Popular Scholarship: Will Museum Scholarship Survive the Economic Downturn?

By Jean Dyson.

Published by The International Journal of the Inclusive Museum

Format Price
Article: Print $US10.00
Article: Electronic $US5.00

Museum attendance has steadily increased since the 1980s in America, France and Britain. The Pompidou Centre, Paris, the Museum of Modern Art (MoMA) in New York and the Tate Modern, London have all had, or are about to have, major extensions or refurbishments due to massive increases in visitor numbers. Schubert (2009)
Over the last twenty-five years the roles of the museum, artist and audiences have changed dramatically. During this time museums have had to adapt, sometimes with criticism, to the tourist and leisure industry, the use of new technology and huge changes in funding structures. At the same time artists’ relationships with audiences and curators have moved to a more collaborative partnership. Audiences have changed from that of a passive spectator to an interactive participant and curators, artists and audiences are now encouraged to join in the debates surrounding contemporary art and display. Schubert (2009)
Whilst museums remain popular, education and scholarship still have an important function within the organisation, even if they do occasionally become sidelined by more popularist activities. Much of this change has been made possible by corporate funding and sponsorship Wu (2002) and the question that now faces institutions such as the Pompidou Centre, MoMA and the Tate Modern is, “In the present world economic downturn will corporate funding be reduced or even withdrawn altogether and if this is the case will museums have to rely solely on ticket sales to finance the institution resulting in activities that target mass audiences and abandon scholarship?”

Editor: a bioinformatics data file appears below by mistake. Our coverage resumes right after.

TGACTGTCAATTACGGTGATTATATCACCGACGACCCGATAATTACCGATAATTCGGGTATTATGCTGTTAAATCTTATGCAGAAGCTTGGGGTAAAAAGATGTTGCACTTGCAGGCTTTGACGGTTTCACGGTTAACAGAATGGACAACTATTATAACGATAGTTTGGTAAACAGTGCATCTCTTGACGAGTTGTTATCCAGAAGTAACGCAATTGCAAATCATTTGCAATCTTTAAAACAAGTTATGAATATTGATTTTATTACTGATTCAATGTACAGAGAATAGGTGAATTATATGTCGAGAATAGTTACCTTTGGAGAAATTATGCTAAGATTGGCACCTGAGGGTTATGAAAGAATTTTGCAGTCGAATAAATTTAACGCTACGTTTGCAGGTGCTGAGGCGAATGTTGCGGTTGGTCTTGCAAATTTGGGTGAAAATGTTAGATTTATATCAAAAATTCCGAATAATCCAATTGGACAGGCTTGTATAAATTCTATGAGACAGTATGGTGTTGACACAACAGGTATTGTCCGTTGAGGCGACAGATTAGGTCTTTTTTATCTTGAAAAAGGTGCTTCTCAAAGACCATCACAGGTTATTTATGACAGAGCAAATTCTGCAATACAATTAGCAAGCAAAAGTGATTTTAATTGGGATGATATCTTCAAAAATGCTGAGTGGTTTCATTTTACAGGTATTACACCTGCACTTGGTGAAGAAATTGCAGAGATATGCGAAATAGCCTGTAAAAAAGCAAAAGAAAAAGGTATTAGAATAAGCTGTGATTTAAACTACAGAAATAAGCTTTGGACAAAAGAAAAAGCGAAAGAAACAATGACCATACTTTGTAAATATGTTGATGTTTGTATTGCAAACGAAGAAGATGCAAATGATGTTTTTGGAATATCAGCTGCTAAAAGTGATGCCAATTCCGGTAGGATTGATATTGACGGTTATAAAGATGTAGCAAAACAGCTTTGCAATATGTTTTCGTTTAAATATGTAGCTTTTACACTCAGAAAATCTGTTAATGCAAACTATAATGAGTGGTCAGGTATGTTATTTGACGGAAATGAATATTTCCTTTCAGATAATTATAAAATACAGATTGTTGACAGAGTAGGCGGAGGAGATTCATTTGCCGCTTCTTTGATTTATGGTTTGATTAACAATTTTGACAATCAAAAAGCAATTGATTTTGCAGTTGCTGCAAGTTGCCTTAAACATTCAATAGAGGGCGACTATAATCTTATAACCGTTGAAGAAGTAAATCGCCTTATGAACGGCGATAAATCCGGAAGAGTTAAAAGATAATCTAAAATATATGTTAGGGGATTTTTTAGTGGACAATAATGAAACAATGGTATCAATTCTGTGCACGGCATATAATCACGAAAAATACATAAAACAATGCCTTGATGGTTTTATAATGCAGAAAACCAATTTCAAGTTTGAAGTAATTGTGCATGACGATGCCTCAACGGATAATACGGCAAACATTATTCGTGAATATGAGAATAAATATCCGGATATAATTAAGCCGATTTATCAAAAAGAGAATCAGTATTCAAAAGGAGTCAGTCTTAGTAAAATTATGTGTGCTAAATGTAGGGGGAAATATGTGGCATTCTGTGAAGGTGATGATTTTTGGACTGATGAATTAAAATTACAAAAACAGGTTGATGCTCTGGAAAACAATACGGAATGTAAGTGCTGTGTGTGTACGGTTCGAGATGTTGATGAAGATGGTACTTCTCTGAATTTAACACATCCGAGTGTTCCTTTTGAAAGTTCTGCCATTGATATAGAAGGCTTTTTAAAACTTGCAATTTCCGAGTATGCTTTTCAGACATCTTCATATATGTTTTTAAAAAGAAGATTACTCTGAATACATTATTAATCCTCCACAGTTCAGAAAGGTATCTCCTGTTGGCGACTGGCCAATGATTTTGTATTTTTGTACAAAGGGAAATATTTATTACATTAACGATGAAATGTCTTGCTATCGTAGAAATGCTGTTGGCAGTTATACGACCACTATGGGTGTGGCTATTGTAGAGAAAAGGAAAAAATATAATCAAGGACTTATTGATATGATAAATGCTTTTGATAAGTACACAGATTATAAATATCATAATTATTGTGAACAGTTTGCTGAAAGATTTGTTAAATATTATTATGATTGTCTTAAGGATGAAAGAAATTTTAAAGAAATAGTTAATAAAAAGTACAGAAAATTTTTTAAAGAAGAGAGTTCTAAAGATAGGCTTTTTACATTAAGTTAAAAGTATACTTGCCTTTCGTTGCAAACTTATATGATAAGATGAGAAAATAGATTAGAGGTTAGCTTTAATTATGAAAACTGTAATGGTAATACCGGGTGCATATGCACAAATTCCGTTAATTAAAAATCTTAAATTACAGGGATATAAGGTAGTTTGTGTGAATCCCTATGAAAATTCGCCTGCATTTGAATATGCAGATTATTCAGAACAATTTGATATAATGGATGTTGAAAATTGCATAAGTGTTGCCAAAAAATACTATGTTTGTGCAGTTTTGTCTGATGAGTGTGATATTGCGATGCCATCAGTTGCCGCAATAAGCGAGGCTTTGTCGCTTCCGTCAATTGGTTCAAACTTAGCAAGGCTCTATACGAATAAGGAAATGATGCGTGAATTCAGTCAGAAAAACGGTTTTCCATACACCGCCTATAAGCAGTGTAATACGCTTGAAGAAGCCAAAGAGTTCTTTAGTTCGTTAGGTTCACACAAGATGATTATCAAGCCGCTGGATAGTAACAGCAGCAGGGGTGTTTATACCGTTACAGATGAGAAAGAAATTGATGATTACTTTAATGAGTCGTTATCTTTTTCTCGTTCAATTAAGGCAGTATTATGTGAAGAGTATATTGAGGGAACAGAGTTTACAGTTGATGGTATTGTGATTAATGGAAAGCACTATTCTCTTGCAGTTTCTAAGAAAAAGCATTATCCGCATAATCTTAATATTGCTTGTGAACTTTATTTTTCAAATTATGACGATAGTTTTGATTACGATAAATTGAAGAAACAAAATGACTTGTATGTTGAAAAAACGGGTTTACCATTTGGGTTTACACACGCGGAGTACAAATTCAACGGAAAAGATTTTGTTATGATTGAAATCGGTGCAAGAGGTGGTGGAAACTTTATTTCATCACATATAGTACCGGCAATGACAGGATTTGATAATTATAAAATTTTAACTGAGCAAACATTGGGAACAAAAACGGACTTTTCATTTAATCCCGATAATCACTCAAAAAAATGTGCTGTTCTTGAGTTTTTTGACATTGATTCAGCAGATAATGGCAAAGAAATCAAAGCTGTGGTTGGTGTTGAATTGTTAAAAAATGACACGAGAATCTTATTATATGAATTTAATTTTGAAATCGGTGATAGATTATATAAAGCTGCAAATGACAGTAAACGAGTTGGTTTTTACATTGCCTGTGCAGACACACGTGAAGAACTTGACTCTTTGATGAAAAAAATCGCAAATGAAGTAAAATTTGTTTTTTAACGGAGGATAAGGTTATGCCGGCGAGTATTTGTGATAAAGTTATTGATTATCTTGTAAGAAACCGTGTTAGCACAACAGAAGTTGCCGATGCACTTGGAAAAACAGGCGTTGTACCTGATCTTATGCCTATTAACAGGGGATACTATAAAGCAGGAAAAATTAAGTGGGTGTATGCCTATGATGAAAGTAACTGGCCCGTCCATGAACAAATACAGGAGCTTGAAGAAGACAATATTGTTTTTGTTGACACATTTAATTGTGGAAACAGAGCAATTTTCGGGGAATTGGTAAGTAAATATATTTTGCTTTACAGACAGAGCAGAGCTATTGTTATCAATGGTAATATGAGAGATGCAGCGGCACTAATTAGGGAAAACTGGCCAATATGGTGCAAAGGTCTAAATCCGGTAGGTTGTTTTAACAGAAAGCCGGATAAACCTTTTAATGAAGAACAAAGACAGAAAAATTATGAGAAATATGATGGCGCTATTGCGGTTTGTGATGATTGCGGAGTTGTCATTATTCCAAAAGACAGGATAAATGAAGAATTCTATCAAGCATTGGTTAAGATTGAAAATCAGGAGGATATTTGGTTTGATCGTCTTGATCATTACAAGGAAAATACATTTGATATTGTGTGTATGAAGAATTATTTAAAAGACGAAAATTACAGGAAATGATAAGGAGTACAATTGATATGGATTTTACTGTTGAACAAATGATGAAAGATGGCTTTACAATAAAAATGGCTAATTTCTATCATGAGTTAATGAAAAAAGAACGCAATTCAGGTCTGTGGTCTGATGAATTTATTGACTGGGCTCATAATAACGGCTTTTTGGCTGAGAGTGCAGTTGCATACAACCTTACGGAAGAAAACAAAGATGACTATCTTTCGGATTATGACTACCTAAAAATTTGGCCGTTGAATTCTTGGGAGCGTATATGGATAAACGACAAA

Keywords: Museums and Tourism, New Technology, Corporate Funding, Collaborative Partnerships, Mass Audience Participation, Contemporary Art and Display Debates, Education and Scholarship

International Journal of the Inclusive Museum, Volume 3, Issue 1, pp.93-104. Article: Print (Spiral Bound). Article: Electronic (PDF File; 599.719KB).

Jean Dyson

MPhil/PhD Student, School of Art and Design, University of Wolverhampton, Wolverhampton, UK

Jean Dyson is currently working on a PhD thesis entitled, “The Long Term Dynamic of Museum Education c. 1930 to the Present” From the development of MoMA in New York to the creation of the Pompidou Centre in Paris and the refurbishment of a disused power station into the Tate Modern in London my thesis will examine why these modern and contemporary institutions have become so popular. It will look at what draws the public to visit these galleries in larger than predicted numbers, where the visitors are coming from and how they interact with the visual arts. The thesis will also examine the importance placed on the artist’s intentions, in terms of how they wish their work to be displayed and understood both inside and outside the gallery walls.

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